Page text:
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Semafor LogoLiz Hoffman
Liz Hoffman
business

The Republican party’s new man on Wall Street

with Kadia Goba

Liz is Semafor’s Business & Finance Editor, joining us from The Wall Street Journal. Sign up for Semafor Business to get her scoops in your inbox twice a week.

Kadia is a Political Reporter for Semafor, joining us from Buzzfeed News. Sign up for the daily Principals newsletter to get our insider’s guide to American power.

Sign up for Semafor Business: Follow the money (and the memes.)

Title iconThe Scoop

A little-known Long Island congressman has been making the rounds on Wall Street in recent weeks, partly to give them a preview of Republicans’ agenda if they win the gavel and partly to charm financiers, who were once reliable GOP stalwarts but have switched sides in recent years.

Andrew Garbarino, a freshman Republican from New York’s 2nd congressional district, has visited Blackstone, Goldman Sachs, BlackRock, Warburg Pincus, New Mountain Capital, and Visa, among others, people familiar with the matter said.

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He’s been listening to their priorities and complaints on everything from the deductibility of state and local taxes from federal bills to a raft of proposed new securities regulations, the people said. That outreach could be a boost for Kevin McCarthy, the likely House speaker if the polls hold and Republicans win a majority in next month’s midterms.

The party’s interest in rekindling ties with Wall Street are partly financial, some of the people said. Financiers were once reliable GOP backers — they gave $575 million more to Republicans than Democrats between 1996 and 2014 — but have favored Democrats in their spending in each of the past two election cycles, according to Open Secrets, a clearinghouse for political giving data.

Congressman Andrew Garbarino
Reuters

A lawyer by training, Garbarino spent seven years as a state assemblyman in Albany, where he served on the insurance committee. He remains close to the sector and his recent swings through New York have also included visits to MetLife, Guardian, and others.

Wall Street, an engine of New York’s economy, has never been a priority for its hometown congressional representatives of either party, who tend to beat up on it occasionally and ignore it the rest of the time. The House Financial Services Committee’s chair, Maxine Waters, is from California; its ranking Republican, Patrick McHenry, is from North Carolina.

Garbarino could join the committee in January should he win his reelection bid. His district is central Long Island; Rep. Lee Zeldin’s departure would make Garbarino the lone New York Republican on the committee. In Garbarino’s recent tour, he has promised the party will pay more attention to the industry’s priorities, attendees said.

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The charm offensive comes as Miami, Dallas and other cities are beckoning financial talent, threatening New York’s primacy as finance’s home.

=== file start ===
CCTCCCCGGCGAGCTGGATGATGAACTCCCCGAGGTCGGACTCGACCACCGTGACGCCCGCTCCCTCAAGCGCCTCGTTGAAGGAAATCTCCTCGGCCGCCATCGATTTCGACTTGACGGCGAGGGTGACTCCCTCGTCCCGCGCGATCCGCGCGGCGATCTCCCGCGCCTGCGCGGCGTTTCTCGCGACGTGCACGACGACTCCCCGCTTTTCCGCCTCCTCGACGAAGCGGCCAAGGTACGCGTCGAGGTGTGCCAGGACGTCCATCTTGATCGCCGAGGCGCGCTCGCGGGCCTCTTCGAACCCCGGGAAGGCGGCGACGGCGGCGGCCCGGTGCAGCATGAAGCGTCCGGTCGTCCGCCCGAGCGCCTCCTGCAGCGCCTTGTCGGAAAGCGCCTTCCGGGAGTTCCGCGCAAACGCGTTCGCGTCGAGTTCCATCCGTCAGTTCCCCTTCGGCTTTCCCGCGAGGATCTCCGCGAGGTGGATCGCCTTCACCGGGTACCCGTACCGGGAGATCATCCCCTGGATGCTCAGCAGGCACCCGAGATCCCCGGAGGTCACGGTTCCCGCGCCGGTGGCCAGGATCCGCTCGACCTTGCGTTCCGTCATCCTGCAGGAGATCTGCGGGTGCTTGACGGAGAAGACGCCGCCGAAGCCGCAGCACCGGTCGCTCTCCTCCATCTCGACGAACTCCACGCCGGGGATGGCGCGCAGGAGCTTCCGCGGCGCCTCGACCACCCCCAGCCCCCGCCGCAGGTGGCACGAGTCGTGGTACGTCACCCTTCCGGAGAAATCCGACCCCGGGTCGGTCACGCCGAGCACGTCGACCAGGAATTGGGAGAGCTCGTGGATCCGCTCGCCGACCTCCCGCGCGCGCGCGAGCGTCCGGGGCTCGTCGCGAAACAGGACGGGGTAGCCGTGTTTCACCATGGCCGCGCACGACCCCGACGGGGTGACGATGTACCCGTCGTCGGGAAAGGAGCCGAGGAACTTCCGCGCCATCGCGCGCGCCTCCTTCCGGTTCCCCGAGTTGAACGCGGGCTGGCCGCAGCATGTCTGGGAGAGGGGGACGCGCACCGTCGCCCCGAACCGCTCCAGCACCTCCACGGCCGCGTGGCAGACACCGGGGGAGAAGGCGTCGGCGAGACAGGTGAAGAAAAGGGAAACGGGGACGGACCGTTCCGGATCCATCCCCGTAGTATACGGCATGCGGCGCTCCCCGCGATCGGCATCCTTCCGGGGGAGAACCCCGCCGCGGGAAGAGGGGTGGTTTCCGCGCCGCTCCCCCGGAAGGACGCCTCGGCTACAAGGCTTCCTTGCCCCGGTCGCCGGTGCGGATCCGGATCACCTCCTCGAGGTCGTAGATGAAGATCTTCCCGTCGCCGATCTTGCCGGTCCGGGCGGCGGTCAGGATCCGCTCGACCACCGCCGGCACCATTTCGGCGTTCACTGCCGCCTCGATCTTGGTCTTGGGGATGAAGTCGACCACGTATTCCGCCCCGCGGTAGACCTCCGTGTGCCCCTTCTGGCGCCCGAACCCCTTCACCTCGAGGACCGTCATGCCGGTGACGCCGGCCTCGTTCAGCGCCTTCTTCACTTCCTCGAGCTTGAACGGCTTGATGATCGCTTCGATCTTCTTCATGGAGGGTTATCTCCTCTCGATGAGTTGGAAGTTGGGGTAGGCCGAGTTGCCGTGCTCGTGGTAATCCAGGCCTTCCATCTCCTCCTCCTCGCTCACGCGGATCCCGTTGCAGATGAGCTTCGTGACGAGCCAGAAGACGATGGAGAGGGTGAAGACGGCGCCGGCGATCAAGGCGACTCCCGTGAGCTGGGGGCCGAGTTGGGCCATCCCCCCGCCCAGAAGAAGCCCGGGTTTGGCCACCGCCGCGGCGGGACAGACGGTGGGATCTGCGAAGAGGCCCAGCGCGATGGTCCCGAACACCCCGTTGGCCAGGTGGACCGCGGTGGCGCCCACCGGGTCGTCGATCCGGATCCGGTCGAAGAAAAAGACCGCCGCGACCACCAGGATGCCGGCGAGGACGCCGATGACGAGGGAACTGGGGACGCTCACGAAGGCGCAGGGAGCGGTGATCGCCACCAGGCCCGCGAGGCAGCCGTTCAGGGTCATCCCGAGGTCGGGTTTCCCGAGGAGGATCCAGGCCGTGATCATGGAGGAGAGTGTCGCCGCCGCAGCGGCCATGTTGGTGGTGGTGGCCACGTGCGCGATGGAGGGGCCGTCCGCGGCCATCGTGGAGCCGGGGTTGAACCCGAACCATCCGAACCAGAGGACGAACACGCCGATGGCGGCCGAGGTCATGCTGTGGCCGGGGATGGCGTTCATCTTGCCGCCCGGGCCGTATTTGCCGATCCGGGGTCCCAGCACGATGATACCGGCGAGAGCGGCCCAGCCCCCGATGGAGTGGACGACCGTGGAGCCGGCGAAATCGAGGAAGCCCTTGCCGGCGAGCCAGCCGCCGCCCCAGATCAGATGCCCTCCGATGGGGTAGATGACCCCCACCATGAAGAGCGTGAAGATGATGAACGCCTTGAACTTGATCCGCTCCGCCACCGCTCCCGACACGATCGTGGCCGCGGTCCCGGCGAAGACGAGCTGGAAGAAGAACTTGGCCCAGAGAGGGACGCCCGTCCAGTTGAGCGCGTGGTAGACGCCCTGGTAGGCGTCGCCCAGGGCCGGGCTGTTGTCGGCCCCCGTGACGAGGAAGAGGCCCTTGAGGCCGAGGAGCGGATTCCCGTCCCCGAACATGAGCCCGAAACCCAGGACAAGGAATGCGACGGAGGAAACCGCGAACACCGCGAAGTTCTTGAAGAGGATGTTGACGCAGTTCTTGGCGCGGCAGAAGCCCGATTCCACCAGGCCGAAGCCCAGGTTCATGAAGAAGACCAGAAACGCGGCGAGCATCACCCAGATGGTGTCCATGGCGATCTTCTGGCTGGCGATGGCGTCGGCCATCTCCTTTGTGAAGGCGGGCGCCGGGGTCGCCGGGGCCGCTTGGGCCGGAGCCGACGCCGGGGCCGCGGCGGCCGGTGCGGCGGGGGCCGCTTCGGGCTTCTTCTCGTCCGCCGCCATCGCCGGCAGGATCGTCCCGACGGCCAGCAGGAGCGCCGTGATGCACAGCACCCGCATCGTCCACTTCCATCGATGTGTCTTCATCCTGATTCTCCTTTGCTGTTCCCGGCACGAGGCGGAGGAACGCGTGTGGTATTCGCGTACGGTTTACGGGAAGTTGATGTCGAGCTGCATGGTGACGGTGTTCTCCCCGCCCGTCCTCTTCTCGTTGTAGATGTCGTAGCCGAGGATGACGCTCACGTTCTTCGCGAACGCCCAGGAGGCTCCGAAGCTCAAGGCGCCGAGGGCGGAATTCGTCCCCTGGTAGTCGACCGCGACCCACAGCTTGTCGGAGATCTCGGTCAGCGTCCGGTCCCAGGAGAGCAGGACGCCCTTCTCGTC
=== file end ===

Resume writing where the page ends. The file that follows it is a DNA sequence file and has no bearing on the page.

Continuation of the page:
“There’s a lot more competition from states with more sympathetic representation in Washington,” said Kathy Wylde, who chairs the Partnership for New York, a collection of the city’s business leaders.

undefined headshotLiz's view

There’s an opening now to win back financiers who had shifted to the Democratic party over the past decade — first, charmed by Barack Obama and later, turned off by Donald Trump. In my conversations with Wall Streeters, I’ve noticed a decidedly more conservative bent lately.

Complaints about over-regulation are nothing new, but bankers and investors are more frequently lamenting a lack of their own power. The Biden administration’s appointees in finance are largely academics, not former practitioners.

And though finance executives lean socially liberal, many are turned off by the progressive wing’s leftward lurch on cultural issues. (When New York’s elite private schools started revamping their curricula and offering diversity training for staff, the resulting New York Post stories filled up my text inbox).

With Trump gone — though perhaps not Trumpism — there is an opportunity for Republicans to win back centrist, pro-business moderates.

Title iconRoom for Disagreement

The pro-business Republican party might not exist anymore. The party is reportedly planning to launch an investigation into the business community’s bluest-blooded club, the U.S. Chamber of Commerce, which it sees as pushing liberal corporate values.

This spring, GOP heavyweights launched a competing lobbying group, the American Free Enterprise Chamber of Commerce, promising to oppose “outdated regulations, future-killing tax policies, and the corporate cronyism and backroom D.C. deal making.”

"If the U.S. Chamber of Commerce calls you and says 'we want to endorse,' You're like, 'please don't,'" a GOP Republican consultant told Axios.

Title iconNotable
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